REVIEW: "Cyber Spying", Ted Fair/Michael Nordfelt/Sandra Ring

Discussion in 'Computer Security' started by Rob Slade, doting grandpa of Ryan and Trevor, Aug 15, 2005.

  1. BKCBRSPY.RVW 20050614

    "Cyber Spying", Ted Fair/Michael Nordfelt/Sandra Ring, 2005,
    1-931836-41-8, U$39.95/C$57.95
    %A Ted Fair
    %A Michael Nordfelt
    %A Sandra Ring
    %C 800 Hingham Street, Rockland, MA 02370
    %D 2005
    %G 1-931836-41-8
    %I Syngress Media, Inc.
    %O U$39.95/C$57.95 781-681-5151 fax: 781-681-3585
    %O Audience n- Tech 1 Writing 1 (see revfaq.htm for explanation)
    %P 439 p.
    %T "Cyber Spying"

    Chapter one seems to be a search for grounds to justify spying on your
    family. The reasons seem to boil down to a) everybody likes to snoop,
    b) you should spy on your spouse (because everybody likes sex), and c)
    it's always OK to spy on your kids (you're just looking out for them,
    after all). (Somehow it is easy to believe that the authors all met
    at the CIA.) We are supposed to learn about the basics of spying, in
    chapter two, but instead get vague advice on planning, plus
    hypothetical stories. A kind of terse review of the parts of
    computers is in chapter three: chapter four provides slightly more
    usable information about network operations. Chapter five starts out
    with an extremely simplistic set of instructions for navigating around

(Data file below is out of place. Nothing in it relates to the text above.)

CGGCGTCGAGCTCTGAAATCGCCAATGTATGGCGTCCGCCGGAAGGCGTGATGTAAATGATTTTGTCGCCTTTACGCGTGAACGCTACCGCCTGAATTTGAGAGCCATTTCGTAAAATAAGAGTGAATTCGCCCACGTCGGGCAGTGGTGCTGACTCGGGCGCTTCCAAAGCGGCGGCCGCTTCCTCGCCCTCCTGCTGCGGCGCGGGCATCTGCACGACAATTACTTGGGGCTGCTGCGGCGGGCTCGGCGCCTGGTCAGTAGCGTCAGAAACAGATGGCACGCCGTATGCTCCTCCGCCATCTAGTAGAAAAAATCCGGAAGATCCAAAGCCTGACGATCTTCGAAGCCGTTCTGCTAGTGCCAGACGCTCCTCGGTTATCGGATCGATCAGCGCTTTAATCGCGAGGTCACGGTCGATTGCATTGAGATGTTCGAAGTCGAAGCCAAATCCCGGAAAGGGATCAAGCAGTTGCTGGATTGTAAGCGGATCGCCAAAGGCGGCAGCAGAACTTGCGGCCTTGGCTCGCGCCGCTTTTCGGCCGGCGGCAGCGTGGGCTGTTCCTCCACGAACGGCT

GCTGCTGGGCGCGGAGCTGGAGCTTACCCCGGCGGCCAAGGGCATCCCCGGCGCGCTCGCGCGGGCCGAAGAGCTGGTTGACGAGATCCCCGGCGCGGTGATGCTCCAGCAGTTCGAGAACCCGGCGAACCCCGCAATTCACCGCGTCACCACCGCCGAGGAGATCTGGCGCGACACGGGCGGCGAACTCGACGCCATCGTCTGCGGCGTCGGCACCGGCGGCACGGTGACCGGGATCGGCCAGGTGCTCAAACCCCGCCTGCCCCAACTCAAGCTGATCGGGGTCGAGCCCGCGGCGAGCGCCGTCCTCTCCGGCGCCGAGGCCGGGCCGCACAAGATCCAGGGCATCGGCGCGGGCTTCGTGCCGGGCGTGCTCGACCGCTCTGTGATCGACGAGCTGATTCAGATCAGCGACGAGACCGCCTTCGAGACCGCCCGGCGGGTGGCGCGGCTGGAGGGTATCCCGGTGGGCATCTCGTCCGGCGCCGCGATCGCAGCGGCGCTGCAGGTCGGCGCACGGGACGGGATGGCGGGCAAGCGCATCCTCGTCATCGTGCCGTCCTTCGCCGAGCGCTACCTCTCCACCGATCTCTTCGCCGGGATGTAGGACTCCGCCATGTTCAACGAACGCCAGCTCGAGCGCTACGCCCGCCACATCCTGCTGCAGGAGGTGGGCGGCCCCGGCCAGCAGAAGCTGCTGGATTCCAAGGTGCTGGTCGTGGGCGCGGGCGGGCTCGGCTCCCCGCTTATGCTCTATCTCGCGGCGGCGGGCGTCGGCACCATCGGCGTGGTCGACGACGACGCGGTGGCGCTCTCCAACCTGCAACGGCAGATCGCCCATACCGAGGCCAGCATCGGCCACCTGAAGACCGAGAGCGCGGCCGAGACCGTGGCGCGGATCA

your computer (if I am going to get spied on, maybe I *do* want it to
    be these guys), moves into a list of recommended utilities, and also
    discusses some issues that don't seem to fit the level of the other
    material at all. (If you don't know how to run Windows Explorer, how
    are you going to know the difference between an Ethernet hub and an
    Ethernet switch?) Areas to obtain data from a computer are listed in
    chapter six. Oddly, there is much "low hanging fruit" that is not
    mentioned, while a number of the items suggested can be defeated quite
    easily. Web browsing, in chapter seven, repeats a great deal of
    material from five and six. Email, in chapter eight, also reiterates
    a lot of earlier content. Instant messaging and clients are discussed
    in chapter nine. Chapter ten reviews other spying techniques and more
    advanced computer technologies. Some elementary means to make spying
    more difficult are mentioned in chapter twelve.

    Once again, the lack of a stated audience makes it very difficult to
    assess whether this book does its job. It certainly isn't for
    professionals: neither security nor law enforcement people will get
    much out of this work. For people who want to spy on their spouses or
    significant others, well, I have no sympathy if they waste their money
    that way. If parents are planning to spy on children, I would suggest
    that there are other, better, means of protecting your kids online,
    and if you really need to know the content that is provided in this
    text, then your kids are probably going to be able to get around you

    For the tin-foil hat crowd, you may be comforted to find that CIA
    staff can't do any better than this. (On the other hand, maybe it's a
    conspiracy to make us all *think* that the CIA is that dumb ...)

    copyright Robert M. Slade, 2005 BKCBRSPY.RVW 20050614


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    Rob Slade, doting grandpa of Ryan and Trevor, Aug 15, 2005
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